Moreover, Germany has gone from being the “sick man of Europe” to the continent’s economic engine, as Mr. Bergner explained. Structural reforms implemented in 2004—unpopular at the time and costing the Social Democrats an election loss—enabled Germany to weather the 2008 financial crisis better than other countries in Europe and throughout the world. In fact, Germany has become the principal banker to debt-ridden Greece.
 
In foreign policy, Germany’s priorities remain the drive towards increasing integration of the European Union, which admitted 10 new members from the continent’s eastern and southern regions in 2007, and the maintenance of a strong Trans-Atlantic partnership. Mr. Bergner underscored Germany's gratitude to President George H.W. Bush and his Secretary of State James Baker in helping to reunify his country and to end the Cold War with the Soviet Union.
 
While stressing that Germany’s political leaders and citizens have managed reunification successfully for the most part, Mr. Bergner recognized that his country confronts internal and external challenges. Domestically, some “values” have remained divergent between East and West; for example, public opinion polling indicates that Easterners are two times more favorably inclined towards Russia than Westerners, even after the Ukraine crisis. He predicted that “it may take another generation” for East and West Germans to share core values.
 
Potentially impeding the movement towards common values is the rising tide of immigration to Germany. As Mr. Bergner noted, 13 percent of the population is now foreign born. While immigration has made Germany—and its winning World Cup soccer team!—increasingly diverse and vibrant, the integration of newcomers has been uneven. In fact, some more recent arrivals and their children are less integrated into German society than previous immigrants. These immigrants rely on satellite television channels and other media in their native languages, do not learn German and resist socializing with others outside their own communities. Mr. Bergner emphasized that Germany has sought to balance the integration of immigrants into society and the promotion of patriotism with the need and desire to avoid the corrosive nationalism of the past. Germans are “acutely aware” of their history, striving to repent for the Third Reich’s sins by creating an inclusive, democratic culture.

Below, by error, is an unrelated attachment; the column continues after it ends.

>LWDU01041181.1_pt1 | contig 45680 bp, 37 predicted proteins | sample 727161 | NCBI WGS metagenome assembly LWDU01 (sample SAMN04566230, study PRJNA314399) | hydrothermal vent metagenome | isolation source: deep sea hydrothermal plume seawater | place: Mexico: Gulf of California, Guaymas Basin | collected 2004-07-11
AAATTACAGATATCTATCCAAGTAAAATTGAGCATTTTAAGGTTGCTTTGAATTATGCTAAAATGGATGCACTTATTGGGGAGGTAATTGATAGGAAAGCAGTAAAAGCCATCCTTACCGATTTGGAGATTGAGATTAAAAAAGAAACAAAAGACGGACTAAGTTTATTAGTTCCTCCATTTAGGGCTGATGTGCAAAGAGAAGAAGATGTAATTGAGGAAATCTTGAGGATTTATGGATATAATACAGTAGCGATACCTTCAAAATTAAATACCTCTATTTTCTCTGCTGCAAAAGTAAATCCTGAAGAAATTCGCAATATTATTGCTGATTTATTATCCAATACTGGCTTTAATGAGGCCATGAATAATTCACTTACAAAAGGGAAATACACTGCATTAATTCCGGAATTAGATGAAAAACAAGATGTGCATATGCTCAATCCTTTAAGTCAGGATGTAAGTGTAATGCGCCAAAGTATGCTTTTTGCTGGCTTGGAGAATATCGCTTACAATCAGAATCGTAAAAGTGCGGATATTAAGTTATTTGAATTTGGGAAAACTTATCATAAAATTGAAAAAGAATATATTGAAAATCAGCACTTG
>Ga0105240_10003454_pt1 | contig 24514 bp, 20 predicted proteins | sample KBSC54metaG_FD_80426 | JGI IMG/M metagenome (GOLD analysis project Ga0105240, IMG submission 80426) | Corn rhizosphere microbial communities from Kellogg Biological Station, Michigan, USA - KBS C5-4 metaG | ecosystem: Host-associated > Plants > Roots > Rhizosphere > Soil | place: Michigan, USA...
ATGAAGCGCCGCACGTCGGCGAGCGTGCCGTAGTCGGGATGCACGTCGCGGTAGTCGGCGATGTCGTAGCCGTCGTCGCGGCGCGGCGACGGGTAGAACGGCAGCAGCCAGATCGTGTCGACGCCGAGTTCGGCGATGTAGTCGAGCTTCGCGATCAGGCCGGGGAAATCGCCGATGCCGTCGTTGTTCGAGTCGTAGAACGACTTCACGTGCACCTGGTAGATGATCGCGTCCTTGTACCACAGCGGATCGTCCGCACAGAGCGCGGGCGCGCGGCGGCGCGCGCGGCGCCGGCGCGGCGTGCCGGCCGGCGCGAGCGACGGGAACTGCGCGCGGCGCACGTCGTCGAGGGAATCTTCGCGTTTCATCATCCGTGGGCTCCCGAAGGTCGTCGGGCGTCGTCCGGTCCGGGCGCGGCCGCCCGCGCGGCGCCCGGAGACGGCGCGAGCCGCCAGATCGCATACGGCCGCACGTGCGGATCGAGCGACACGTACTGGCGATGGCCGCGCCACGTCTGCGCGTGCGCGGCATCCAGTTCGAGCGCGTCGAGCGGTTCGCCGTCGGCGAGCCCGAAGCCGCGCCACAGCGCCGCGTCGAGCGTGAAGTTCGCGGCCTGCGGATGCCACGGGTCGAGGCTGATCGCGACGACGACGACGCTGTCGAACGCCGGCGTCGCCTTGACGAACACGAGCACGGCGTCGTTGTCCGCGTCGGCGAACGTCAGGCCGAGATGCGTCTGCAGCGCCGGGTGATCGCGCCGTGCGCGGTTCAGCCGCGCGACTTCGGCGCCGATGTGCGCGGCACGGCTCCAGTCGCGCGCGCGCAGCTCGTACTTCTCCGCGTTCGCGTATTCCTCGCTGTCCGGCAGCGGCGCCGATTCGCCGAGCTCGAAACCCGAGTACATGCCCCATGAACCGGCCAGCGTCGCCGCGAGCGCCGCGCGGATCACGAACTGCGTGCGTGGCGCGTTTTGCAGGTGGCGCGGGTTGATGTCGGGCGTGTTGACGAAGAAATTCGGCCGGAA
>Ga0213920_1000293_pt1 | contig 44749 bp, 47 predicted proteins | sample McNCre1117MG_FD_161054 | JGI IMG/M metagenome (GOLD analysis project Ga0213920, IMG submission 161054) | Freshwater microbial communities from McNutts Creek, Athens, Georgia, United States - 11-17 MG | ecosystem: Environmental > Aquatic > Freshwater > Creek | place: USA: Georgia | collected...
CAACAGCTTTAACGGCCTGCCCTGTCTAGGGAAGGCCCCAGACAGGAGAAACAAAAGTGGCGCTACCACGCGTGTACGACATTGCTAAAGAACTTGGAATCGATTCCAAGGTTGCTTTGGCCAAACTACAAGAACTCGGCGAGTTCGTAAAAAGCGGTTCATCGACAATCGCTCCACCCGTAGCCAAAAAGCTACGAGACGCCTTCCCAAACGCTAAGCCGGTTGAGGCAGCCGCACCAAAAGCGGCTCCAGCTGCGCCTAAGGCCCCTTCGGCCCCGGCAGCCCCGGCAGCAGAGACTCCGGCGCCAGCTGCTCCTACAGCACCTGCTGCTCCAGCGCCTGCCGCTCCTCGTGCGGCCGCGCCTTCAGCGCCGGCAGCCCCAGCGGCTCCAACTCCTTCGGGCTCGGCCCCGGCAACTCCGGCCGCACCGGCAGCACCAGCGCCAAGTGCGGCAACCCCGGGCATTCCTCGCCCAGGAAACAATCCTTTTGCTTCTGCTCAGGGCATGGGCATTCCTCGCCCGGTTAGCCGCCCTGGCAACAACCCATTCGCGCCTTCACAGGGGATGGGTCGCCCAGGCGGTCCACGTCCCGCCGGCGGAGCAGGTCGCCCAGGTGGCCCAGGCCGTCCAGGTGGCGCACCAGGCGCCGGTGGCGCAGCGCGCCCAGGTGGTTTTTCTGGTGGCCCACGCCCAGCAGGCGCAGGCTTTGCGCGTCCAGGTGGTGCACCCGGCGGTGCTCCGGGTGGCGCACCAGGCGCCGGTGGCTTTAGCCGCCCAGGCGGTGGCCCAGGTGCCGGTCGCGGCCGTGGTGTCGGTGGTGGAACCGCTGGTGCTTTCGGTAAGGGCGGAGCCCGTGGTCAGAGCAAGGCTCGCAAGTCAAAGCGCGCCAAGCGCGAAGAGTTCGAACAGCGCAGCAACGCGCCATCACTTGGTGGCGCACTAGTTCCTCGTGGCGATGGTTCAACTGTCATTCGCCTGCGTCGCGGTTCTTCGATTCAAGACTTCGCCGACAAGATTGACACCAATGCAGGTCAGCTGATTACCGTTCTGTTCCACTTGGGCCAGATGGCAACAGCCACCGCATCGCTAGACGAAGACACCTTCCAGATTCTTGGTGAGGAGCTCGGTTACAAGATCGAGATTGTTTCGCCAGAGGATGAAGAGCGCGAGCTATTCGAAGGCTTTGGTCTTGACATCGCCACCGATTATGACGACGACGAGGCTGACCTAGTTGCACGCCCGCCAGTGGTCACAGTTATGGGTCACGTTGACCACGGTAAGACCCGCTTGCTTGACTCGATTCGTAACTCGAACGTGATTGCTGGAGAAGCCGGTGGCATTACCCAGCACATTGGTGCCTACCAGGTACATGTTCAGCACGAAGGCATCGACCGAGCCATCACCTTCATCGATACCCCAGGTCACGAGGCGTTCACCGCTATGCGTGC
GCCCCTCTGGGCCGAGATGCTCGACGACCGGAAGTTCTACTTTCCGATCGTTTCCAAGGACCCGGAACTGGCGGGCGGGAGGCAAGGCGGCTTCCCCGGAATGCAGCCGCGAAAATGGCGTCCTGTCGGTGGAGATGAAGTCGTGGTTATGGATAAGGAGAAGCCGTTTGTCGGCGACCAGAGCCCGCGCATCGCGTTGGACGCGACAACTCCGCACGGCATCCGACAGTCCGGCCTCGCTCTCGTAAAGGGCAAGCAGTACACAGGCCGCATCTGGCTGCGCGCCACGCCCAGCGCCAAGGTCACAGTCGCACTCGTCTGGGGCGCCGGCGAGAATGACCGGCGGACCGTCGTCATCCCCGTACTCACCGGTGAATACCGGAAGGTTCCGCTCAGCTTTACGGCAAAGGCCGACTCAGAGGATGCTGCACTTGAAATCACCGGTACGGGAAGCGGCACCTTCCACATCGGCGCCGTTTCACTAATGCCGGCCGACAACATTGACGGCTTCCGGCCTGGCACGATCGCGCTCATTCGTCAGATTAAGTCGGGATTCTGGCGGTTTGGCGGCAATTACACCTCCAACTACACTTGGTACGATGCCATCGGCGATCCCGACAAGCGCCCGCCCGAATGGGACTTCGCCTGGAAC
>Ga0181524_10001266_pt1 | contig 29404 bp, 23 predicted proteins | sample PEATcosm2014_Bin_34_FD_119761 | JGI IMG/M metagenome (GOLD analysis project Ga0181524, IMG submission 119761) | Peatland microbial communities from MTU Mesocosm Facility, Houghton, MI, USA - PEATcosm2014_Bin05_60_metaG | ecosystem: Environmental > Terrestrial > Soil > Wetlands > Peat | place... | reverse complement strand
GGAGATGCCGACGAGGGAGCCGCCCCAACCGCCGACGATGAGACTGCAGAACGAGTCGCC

Internationally, Germany is dealing with the same challenges as many of its European neighbors and the United States—the Greek debt crisis, Russian aggression in Ukraine and the renewal of the Cold War as well as the Islamic State’s rise in the Middle East and North Africa.  Mr. Bergner asserted that these foreign policy dilemmas require assuming “shared responsibility on both sides of the Atlantic” because no country can solve these problems by itself.
 
Rotarians clearly appreciated Mr. Bergner’s presentation; he fielded several questions about topics ranging from his perceptions of the United States to Germany’s growing Jewish population. With so many wanting to ask questions, he graciously stayed long after our lunch meeting ended, engaging members in spirited conversations.
 
Adjourned Until Next Week
President Jennifer awarded our “Trees for the Capital” certificate to Karl Bergner. Rotarians, meanwhile, wanted to learn who had bought the winning raffle ticket from Terrance Lovelady. When the lucky numbers were read, Stefan Alber-Glanstaetten approached the podium to claim the small pot of $47. Yet he did not draw the ace of spades from our deck of cards; so the grand prize of $1,053 will keep growing.
Our gratitude goes to Balraj Gupta and Stu Shalloway for welcoming visitors at the Hospitality Table.
On 24 June, President Jennifer will convene the fourth and final club assembly of her year in office.
She adjourned the meeting at 1:30 PM … And then I put down my pen—until next week!